With a wide range of seat adjustment, a high-rise view of the road ahead and dual armrests on the front seats, it’s a confidence-inspiring and comfortable perch, barring two factors that have come to light with greater familiarity.

While the driving position is broadly fine, the steering wheel is positioned at a more horizontal angle than in most cars, making this family bus reminiscent of a, err, bus. It’s not uncomfortable, but it can feel a stretch to reach the top of the wheel.

Additionally, there’s no specific foot rest for your otherwise unemployed left leg. The shape of the Caravelle’s internal structure around the gearbox and engine eats in to where one would go, meaning I invariably drive with my left foot flat to the floor. 

Pace aplenty

One thing this long-term Caravelle isn’t short of is grunt, which is readily available courtesy of the standard-fit DSG automatic gearbox.

2020 Volkswagen Caravelle DSG gearlever

Manual selection can be actioned by nudging the gearlever to the side and rocking it forward and backwards for sequential changes – there are no paddles behind the steering wheel in the Caravelle – but I’ve rarely felt the need to, such is the expediency of the automatic kickdown into a lower gear whenever you need it.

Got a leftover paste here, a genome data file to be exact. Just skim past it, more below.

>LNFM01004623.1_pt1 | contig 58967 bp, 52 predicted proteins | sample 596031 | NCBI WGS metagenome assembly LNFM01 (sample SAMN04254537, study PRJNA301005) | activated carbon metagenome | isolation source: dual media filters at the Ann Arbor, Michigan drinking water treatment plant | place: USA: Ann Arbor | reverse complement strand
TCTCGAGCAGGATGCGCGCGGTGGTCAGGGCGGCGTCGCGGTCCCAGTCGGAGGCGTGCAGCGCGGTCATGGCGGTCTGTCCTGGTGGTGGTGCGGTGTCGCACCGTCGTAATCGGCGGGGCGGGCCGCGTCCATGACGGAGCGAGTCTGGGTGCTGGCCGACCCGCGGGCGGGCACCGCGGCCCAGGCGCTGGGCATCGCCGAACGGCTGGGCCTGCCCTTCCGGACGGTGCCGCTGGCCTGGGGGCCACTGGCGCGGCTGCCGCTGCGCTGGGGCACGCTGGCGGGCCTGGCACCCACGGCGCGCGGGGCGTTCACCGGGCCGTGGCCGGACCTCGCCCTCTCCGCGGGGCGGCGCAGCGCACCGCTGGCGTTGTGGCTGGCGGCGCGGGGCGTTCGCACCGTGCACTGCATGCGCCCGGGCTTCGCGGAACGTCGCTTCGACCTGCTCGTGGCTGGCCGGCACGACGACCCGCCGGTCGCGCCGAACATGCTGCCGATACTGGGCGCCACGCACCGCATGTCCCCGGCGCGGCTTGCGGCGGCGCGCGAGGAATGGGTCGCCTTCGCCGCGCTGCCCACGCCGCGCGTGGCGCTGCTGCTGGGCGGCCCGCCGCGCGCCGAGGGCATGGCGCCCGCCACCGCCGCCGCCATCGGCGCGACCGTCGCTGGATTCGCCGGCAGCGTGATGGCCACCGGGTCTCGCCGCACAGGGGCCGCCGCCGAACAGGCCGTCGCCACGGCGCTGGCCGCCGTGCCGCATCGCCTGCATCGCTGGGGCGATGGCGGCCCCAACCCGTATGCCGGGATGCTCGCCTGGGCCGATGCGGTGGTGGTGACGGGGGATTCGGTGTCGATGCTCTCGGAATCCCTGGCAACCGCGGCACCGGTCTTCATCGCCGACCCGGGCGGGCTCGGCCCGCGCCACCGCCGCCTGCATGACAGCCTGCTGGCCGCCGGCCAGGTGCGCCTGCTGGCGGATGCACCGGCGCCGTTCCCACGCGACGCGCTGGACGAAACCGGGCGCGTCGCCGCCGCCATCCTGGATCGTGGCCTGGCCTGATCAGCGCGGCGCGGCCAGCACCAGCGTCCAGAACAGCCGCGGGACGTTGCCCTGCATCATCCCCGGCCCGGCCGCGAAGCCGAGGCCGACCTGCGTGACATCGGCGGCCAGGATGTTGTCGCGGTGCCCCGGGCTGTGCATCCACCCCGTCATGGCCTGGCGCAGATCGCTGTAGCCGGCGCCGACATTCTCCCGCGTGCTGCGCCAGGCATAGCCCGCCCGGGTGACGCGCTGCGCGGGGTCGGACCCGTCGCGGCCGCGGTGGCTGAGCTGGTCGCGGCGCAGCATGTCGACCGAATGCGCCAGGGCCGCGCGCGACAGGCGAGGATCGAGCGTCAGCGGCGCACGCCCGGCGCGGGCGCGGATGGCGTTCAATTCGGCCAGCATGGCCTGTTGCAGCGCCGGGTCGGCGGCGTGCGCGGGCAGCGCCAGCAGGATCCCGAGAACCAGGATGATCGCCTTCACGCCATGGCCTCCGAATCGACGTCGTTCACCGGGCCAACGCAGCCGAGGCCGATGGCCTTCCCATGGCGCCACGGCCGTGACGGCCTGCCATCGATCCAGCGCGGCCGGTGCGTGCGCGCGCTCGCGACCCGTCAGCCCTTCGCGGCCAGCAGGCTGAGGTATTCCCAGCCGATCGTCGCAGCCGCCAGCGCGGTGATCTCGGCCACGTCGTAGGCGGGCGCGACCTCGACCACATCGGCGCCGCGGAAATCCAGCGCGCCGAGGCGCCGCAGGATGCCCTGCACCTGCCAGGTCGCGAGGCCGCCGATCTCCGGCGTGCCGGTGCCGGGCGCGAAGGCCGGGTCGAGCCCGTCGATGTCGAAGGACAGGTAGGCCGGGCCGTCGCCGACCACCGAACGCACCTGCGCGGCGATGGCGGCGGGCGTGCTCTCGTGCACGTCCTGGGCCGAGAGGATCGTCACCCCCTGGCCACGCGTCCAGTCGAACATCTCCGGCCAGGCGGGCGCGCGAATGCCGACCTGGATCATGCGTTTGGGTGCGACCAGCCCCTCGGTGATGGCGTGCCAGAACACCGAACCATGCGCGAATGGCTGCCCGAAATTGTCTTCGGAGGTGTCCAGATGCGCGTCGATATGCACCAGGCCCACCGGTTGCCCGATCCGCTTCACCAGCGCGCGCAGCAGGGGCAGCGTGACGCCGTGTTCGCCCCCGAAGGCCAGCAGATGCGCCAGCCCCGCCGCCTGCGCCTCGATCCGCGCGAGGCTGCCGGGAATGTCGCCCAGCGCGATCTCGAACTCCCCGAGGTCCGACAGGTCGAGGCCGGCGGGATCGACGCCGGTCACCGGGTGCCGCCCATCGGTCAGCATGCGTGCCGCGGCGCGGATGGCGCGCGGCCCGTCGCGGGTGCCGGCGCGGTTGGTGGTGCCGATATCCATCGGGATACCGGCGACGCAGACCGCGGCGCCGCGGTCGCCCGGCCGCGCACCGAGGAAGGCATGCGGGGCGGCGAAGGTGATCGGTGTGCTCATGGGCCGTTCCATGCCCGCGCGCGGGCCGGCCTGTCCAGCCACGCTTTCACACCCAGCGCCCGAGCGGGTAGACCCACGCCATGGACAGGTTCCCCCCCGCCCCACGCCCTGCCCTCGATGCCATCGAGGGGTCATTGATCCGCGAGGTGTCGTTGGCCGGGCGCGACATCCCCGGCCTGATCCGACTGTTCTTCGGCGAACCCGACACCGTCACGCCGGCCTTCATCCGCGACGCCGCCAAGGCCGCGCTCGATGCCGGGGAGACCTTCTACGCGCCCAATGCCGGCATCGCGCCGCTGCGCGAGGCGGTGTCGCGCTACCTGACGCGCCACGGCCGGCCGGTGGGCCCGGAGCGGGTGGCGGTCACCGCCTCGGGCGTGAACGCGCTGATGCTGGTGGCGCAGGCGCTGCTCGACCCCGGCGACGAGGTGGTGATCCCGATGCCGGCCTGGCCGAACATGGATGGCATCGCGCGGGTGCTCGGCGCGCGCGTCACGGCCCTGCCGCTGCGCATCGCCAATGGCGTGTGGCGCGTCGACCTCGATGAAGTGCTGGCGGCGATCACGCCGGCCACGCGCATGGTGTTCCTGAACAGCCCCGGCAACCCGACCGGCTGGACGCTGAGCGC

As a result, overtaking manoeuvres are swiftly and safely dispatched, while pulling away from junctions hasn’t posed any moments of tardiness, either.

At cruising speeds the 2.0-litre diesel engine is relatively unobtrusive, only becoming tiresomely vocal at prolonged periods of higher revs. If I was specifying a Caravelle again, I would give serious consideration to the laminated, double-glazed side window option to reduce that noise impact, although at £462 it’s not an inexpensive decision. 

Championing comfort

When buying cars myself I’ve tended to prioritise comfort over sportiness, as illustrated by a number of hydropneumatically suspended Citroens over the years.

2020 Copper and white Volkswagen Caravelle side elevation driving